The Global Movement for Nature Rights: Recognizing the Legal Standing of the Environment

The Global Movement for Nature Rights: Recognizing the Legal Standing of the Environment

Legislation granting nature similar rights to humans gains momentum worldwide

Legislation that recognizes the rights of nature, granting it legal standing similar to that of humans, is gaining popularity across the globe. Countries like Panama, Ecuador, and Bolivia have already enacted national laws to protect the environment, while several states in the United States have implemented similar measures. This movement, driven by passionate individuals like marine biologist Callie Veelenturf, aims to prioritize the needs of ecosystems and challenge the anthropocentric legal systems that have traditionally neglected nature’s rights.

A Turning Point: The Fight for Nature’s Rights

Callie Veelenturf, a 31-year-old American marine biologist, has dedicated her career to studying and advocating for the protection of sea turtles. However, her own experience with sexual harassment in 2018 became a pivotal moment that led her to question the legal protections afforded to nature. Veelenturf realized that while she could defend her rights as a human, nature lacked similar legal recourse. Inspired by the book “The Rights of Nature: A Legal Revolution That Could Save the World,” Veelenturf made it her mission to advance the concept of nature rights globally.

Panama Takes the Lead

Veelenturf’s efforts found fertile ground in Panama, where she presented the idea to the first lady and parliament. The concept gained widespread support and eventually became law. Panama’s Supreme Court has already utilized this legislation to shut down a $10 billion copper mine, which opponents argued would threaten tropical jungles and water supplies. The country’s recognition of nature’s rights marks a significant step forward in protecting the environment.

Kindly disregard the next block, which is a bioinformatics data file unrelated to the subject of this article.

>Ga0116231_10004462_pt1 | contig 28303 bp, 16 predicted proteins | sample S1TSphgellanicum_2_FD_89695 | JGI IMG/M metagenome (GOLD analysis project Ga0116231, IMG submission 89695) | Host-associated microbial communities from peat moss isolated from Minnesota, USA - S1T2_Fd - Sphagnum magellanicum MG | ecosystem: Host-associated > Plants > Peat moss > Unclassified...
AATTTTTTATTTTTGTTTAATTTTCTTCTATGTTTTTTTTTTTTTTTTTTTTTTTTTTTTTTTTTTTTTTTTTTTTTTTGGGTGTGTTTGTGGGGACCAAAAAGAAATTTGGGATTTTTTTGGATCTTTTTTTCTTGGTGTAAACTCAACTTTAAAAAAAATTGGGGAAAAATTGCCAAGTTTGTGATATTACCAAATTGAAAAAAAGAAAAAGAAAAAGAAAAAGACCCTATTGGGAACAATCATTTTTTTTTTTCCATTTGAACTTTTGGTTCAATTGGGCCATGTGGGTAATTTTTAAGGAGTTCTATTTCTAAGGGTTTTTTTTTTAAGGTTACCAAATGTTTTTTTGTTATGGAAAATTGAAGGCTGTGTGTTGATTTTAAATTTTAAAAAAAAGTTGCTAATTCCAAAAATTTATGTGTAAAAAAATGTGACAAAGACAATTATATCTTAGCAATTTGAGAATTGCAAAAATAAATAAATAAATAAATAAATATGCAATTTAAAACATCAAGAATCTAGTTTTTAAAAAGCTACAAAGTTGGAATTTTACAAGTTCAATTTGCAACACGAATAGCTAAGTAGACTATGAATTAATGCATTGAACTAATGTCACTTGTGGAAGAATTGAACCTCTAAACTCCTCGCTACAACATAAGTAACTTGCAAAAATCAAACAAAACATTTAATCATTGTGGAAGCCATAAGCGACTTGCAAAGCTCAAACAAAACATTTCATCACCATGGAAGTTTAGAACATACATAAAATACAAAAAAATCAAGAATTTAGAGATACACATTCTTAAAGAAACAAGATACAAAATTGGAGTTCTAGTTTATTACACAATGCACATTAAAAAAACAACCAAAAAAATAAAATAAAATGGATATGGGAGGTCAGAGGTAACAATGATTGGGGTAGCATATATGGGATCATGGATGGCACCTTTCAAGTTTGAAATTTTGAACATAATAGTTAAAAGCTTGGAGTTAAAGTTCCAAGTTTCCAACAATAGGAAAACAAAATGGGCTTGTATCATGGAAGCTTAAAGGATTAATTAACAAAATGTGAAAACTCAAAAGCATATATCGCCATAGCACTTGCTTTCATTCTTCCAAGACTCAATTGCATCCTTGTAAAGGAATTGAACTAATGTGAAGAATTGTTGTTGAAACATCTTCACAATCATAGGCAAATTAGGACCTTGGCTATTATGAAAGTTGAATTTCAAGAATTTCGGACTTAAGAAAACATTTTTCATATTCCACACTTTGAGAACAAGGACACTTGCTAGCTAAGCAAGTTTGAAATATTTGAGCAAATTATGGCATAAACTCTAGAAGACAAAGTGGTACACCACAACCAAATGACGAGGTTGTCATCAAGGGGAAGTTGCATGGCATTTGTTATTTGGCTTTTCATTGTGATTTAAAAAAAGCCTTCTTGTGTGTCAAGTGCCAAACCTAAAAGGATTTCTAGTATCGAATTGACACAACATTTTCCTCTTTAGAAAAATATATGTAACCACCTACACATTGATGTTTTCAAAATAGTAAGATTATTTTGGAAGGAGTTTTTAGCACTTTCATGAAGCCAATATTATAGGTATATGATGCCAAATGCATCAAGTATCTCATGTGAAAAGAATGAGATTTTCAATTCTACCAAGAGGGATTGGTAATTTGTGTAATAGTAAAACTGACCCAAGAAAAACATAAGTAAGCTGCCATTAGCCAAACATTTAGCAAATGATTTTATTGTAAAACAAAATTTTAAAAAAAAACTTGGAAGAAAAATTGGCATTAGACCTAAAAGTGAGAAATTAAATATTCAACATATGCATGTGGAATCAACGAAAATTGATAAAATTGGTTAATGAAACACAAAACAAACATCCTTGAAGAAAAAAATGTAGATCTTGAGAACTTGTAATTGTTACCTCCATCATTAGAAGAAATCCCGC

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The United States Joins the Movement

The movement for nature rights has also made headway in the United States. Seattle recently recognized the rights of salmon to pass through the city’s dams, acknowledging the importance of maintaining their natural migratory routes. In North Carolina, discussions are underway to grant rights to the Haw River ecosystem. With 10 states already implementing legal protections for nature, the United States is gradually embracing this paradigm shift in environmental governance.

A Different Way of Interacting with Nature

The growing trend of recognizing nature’s rights is encouraging to Veelenturf and many others involved in the movement. They argue that humans need to adopt a different approach to their interaction with nature, one that prioritizes the needs of ecosystems over human desires. The current methods of environmental conservation have proven inadequate, making it imperative to explore new avenues. By granting nature legal standing, society can foster a more harmonious relationship with the natural world.


The global movement for nature rights is gaining momentum, with countries like Panama, Ecuador, and Bolivia leading the way. Inspired by passionate individuals like Callie Veelenturf, this movement seeks to challenge the existing legal systems that prioritize human needs over the well-being of ecosystems. The recent recognition of nature’s rights in Panama and the United States signifies a shift towards a more holistic approach to environmental governance. As society grapples with the urgent need for sustainable practices, granting nature legal standing offers a promising avenue to protect and preserve our planet for future generations.

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